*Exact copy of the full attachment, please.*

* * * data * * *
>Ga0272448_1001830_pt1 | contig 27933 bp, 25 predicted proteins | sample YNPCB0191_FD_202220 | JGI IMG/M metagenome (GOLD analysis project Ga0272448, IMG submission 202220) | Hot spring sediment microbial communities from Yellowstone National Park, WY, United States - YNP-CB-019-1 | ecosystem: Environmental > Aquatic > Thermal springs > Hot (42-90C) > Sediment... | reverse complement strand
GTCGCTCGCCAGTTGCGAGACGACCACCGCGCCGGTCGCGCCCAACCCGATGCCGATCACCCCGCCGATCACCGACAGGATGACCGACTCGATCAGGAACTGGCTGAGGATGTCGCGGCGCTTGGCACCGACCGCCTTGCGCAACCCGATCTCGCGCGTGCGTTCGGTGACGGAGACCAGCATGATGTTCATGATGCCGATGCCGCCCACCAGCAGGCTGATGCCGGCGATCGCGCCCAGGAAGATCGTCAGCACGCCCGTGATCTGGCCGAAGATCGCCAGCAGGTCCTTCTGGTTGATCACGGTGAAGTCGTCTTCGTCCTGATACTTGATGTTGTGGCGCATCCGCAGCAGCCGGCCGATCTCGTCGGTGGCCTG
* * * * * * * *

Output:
>Ga0272448_1001830_pt1 | contig 27933 bp, 25 predicted proteins | sample YNPCB0191_FD_202220 | JGI IMG/M metagenome (GOLD analysis project Ga0272448, IMG submission 202220) | Hot spring sediment microbial communities from Yellowstone National Park, WY, United States - YNP-CB-019-1 | ecosystem: Environmental > Aquatic > Thermal springs > Hot (42-90C) > Sediment... | reverse complement strand
GTCGCTCGCCAGTTGCGAGACGACCACCGCGCCGGTCGCGCCCAACCCGATGCCGATCACCCCGCCGATCACCGACAGGATGACCGACTCGATCAGGAACTGGCTGAGGATGTCGCGGCGCTTGGCACCGACCGCCTTGCGCAACCCGATCTCGCGCGTGCGTTCGGTGACGGAGACCAGCATGATGTTCATGATGCCGATGCCGCCCACCAGCAGGCTGATGCCGGCGATCGCGCCCAGGAAGATCGTCAGCACGCCCGTGATCTGGCCGAAGATCGCCAGCAGGTCCTTCTGGTTGATCACGGTGAAGTCGTCTTCGTCCTGATACTTGATGTTGTGGCGCATCCGCAGCAGCCGGCCGATCTCGTCGGTGGCCTG